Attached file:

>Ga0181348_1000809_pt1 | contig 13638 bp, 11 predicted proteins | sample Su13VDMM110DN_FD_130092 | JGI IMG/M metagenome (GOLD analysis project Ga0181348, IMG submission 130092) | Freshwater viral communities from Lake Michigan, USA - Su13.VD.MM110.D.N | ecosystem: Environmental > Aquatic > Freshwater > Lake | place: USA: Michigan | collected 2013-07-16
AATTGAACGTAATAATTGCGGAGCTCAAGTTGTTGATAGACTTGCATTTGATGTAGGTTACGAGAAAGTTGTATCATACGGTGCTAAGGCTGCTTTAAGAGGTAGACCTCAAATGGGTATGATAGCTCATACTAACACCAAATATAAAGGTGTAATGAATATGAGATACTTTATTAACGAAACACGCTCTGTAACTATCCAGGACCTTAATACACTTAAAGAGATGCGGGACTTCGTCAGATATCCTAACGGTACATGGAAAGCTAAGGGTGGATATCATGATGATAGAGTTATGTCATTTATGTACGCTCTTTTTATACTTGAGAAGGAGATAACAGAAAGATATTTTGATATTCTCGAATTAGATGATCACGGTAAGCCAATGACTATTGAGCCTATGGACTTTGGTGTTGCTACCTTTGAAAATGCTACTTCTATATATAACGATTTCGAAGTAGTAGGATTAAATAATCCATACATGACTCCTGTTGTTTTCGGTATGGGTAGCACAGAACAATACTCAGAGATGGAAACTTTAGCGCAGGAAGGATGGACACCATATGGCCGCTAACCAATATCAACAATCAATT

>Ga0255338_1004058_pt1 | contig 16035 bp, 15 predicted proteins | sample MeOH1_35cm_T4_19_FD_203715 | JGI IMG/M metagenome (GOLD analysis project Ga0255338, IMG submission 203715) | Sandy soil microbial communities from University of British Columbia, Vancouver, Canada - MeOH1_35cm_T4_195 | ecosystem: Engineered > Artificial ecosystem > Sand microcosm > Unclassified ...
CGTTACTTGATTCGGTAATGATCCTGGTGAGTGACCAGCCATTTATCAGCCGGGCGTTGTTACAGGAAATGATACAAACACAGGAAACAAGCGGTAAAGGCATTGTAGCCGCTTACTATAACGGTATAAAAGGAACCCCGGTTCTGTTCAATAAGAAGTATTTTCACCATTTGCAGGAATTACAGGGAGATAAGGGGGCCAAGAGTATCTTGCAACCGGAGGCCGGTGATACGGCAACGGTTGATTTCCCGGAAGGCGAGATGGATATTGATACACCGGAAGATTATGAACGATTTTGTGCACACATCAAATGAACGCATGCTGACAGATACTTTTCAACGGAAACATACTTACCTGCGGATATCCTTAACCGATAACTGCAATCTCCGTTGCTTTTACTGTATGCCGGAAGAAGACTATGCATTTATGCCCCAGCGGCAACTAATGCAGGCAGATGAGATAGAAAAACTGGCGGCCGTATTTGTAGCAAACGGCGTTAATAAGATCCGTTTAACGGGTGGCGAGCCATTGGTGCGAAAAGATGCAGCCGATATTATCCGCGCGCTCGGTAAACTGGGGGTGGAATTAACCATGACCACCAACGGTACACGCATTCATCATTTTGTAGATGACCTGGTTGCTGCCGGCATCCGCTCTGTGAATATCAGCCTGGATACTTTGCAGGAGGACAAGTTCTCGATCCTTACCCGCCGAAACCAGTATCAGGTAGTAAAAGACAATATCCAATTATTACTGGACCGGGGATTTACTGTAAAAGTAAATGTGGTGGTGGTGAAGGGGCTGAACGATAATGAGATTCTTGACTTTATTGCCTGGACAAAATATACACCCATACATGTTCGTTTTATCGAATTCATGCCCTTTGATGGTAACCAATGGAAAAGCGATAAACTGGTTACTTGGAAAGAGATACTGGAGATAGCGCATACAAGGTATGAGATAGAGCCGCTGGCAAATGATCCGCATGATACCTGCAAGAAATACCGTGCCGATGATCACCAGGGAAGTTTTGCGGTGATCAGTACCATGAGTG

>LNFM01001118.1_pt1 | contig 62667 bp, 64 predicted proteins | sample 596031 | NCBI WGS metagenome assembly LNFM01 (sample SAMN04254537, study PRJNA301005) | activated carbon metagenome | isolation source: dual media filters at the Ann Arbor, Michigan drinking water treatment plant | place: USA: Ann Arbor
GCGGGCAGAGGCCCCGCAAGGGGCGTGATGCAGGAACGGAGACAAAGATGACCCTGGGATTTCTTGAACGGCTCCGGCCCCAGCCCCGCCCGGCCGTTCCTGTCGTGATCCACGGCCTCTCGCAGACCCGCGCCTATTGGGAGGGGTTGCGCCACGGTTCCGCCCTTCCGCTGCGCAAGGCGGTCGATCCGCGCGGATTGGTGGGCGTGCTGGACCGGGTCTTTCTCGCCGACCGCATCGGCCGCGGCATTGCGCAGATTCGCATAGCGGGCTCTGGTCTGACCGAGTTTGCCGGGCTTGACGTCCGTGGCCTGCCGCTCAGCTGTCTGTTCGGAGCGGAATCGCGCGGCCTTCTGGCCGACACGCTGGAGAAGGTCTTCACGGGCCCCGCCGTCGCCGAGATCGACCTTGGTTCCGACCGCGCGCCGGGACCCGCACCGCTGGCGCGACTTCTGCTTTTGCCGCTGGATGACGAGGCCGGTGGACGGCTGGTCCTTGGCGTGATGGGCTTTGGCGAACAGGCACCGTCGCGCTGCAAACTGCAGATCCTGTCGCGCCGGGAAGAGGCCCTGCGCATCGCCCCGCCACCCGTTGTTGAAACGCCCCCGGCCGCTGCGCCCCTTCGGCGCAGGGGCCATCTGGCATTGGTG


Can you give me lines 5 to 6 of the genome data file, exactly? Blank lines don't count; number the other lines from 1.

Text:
>LNFM01001118.1_pt1 | contig 62667 bp, 64 predicted proteins | sample 596031 | NCBI WGS metagenome assembly LNFM01 (sample SAMN04254537, study PRJNA301005) | activated carbon metagenome | isolation source: dual media filters at the Ann Arbor, Michigan drinking water treatment plant | place: USA: Ann Arbor
GCGGGCAGAGGCCCCGCAAGGGGCGTGATGCAGGAACGGAGACAAAGATGACCCTGGGATTTCTTGAACGGCTCCGGCCCCAGCCCCGCCCGGCCGTTCCTGTCGTGATCCACGGCCTCTCGCAGACCCGCGCCTATTGGGAGGGGTTGCGCCACGGTTCCGCCCTTCCGCTGCGCAAGGCGGTCGATCCGCGCGGATTGGTGGGCGTGCTGGACCGGGTCTTTCTCGCCGACCGCATCGGCCGCGGCATTGCGCAGATTCGCATAGCGGGCTCTGGTCTGACCGAGTTTGCCGGGCTTGACGTCCGTGGCCTGCCGCTCAGCTGTCTGTTCGGAGCGGAATCGCGCGGCCTTCTGGCCGACACGCTGGAGAAGGTCTTCACGGGCCCCGCCGTCGCCGAGATCGACCTTGGTTCCGACCGCGCGCCGGGACCCGCACCGCTGGCGCGACTTCTGCTTTTGCCGCTGGATGACGAGGCCGGTGGACGGCTGGTCCTTGGCGTGATGGGCTTTGGCGAACAGGCACCGTCGCGCTGCAAACTGCAGATCCTGTCGCGCCGGGAAGAGGCCCTGCGCATCGCCCCGCCACCCGTTGTTGAAACGCCCCCGGCCGCTGCGCCCCTTCGGCGCAGGGGCCATCTGGCATTGGTG